I do a fair amount of what I call net drifting. I am sure there is at least another term for it (if not, I claim credit for coining it) but what I mean is that I read a news article about something, say wind power, and follow links to people mentioned, organizations mentioned, papers cited, articles recommended, and so on. I often end up with 4 or 5 tabs open and will jump to 2 or 3 new sites within each tab.
I cannot possibly read all this stuff. I admit that. I skim it mostly, trying to glean the important (or interesting) bits from each article. What I find is a kind of incest. No, not the kind that produced that odd cousin in the family somewhere. But an inbreeding, nonetheless. One site cites an article written by another person who then cites yet another article which turns out to have been written by the author of the first site.
For instance, I was reading a Boston Globe editorial this morning about the Cape Wind project... http://www.boston.com/bostonglobe/editorial_opinion/editorials/articles/2009/12/02/cape_wind_obstructionism___a_bad_legacy_for_kirk/?comments=all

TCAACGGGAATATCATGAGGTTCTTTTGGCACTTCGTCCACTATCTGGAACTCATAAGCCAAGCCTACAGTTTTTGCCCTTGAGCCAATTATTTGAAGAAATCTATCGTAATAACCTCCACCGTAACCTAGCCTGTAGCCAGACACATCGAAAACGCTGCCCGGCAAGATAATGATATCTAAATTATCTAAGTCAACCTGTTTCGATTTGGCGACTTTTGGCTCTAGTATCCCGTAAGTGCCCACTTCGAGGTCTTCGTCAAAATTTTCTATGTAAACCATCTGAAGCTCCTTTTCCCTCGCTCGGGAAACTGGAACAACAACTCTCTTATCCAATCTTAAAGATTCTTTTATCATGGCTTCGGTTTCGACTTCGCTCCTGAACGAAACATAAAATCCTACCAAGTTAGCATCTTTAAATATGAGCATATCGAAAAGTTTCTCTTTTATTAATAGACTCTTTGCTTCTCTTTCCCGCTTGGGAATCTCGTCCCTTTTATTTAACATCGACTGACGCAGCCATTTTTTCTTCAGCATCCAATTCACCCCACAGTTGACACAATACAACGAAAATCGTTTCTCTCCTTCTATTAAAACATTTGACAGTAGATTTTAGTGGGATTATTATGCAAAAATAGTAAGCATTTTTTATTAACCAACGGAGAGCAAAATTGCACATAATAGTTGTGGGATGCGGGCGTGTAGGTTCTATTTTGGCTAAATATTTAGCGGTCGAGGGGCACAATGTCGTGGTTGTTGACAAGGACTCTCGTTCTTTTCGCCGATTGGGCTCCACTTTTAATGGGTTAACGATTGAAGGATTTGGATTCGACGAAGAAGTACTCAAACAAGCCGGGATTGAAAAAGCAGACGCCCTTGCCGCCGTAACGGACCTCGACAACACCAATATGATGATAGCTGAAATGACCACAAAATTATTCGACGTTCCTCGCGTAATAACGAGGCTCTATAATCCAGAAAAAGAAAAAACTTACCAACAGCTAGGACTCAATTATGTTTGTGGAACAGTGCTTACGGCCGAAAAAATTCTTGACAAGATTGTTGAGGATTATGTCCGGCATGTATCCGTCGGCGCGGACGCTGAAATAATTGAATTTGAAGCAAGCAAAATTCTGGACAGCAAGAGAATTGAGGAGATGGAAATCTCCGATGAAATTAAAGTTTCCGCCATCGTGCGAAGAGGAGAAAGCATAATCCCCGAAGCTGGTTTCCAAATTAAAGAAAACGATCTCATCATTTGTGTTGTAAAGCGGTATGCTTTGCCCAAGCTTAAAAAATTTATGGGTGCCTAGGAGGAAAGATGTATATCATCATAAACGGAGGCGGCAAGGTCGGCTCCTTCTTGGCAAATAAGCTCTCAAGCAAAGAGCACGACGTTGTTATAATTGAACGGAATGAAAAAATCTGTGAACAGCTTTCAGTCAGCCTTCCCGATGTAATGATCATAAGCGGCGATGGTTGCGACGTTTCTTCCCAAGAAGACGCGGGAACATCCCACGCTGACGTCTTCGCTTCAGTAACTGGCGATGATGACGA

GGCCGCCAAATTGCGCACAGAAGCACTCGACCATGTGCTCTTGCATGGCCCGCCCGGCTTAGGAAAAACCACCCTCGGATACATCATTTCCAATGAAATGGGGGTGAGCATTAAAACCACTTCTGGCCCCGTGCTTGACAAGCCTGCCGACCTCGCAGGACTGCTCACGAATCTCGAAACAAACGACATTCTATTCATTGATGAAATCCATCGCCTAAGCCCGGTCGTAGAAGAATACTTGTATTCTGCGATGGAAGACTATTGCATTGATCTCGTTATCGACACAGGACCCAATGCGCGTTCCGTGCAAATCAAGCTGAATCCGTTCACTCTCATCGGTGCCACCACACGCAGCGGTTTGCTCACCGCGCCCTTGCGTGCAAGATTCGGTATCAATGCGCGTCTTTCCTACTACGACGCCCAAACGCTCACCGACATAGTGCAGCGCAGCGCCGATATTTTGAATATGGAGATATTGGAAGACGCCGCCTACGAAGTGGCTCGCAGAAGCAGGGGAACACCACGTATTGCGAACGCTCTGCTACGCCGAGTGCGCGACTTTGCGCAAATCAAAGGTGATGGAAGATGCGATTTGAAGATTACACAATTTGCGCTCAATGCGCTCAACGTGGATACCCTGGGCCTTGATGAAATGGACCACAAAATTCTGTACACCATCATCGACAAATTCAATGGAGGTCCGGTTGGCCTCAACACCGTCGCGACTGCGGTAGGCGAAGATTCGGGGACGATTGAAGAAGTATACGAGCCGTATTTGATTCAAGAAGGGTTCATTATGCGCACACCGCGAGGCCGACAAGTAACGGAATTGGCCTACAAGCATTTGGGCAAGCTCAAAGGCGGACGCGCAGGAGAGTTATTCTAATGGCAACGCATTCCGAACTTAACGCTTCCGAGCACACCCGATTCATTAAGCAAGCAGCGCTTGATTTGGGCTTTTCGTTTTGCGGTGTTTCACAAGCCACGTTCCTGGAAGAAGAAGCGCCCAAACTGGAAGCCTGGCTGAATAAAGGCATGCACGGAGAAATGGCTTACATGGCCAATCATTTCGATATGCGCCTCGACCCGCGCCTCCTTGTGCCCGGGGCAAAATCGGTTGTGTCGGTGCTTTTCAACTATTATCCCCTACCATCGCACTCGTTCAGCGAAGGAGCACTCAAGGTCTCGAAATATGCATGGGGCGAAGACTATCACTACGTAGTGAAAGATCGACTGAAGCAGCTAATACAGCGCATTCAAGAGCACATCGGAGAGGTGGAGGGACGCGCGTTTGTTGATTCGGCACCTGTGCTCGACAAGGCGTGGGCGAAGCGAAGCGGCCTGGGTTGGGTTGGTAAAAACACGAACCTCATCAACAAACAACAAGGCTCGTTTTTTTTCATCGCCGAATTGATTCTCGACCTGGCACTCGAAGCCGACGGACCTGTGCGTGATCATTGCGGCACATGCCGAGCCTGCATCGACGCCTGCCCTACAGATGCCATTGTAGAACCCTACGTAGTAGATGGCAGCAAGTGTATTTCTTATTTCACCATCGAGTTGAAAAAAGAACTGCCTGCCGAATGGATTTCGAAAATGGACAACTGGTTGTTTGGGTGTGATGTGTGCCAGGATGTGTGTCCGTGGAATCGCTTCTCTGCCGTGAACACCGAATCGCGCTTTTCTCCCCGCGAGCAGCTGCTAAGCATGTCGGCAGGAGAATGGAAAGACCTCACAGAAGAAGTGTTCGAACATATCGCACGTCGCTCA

This led me to articles and sites that were both pro and con about wind power. Let me correct that; the editorial didn't, the comments did. You don't read comments? You should, there is often more information to be found among the ranting and raving in response than there is in any article.
In any case, wind turbines are interesting to me and so I wandered about checking out people and places mentioned in the comments and then in the articles and sites cited in those comments or when I Googled the names.
I mentioned wind turbines when I wrote about my trip to Los Angeles back in April. They dotted the landscape in central and west Texas as well as a certain valley (Coachella) in California. Impressive things, those modern windmills. Though I shouldn't call them that. Windmills were named that because that was a description of what they did and how they did it.
Windmills were mills (grain grinding systems) powered by the wind. They were cheaper than the energy source otherwise used (humans or beasts of burden) at the time. With the advent of electric generation and motors, windmills went the way of the way of the candlemaker. Quaint and rural and often unused.
Windmills simply weren't efficient. They couldn't keep up with increasing demand, they required a lot of upkeep, and were probably seen as a visual nuisance. Or, perhaps, A dragon for Don Quixote to tilt a lance at. Or a subject for some budding Renoir or Van Gogh.
Today they are gleaming towers of modern technology. And either the saviors of mankind or the new scourge.
I found them praised and vilified by environmentalists, by those in the power industry, by the average schmo on the street.
After having read many things by both sides, all sounding quite informative and knowledgeable, I cannot come to a conclusion on where I stand.
A Night Unremembered
9 years ago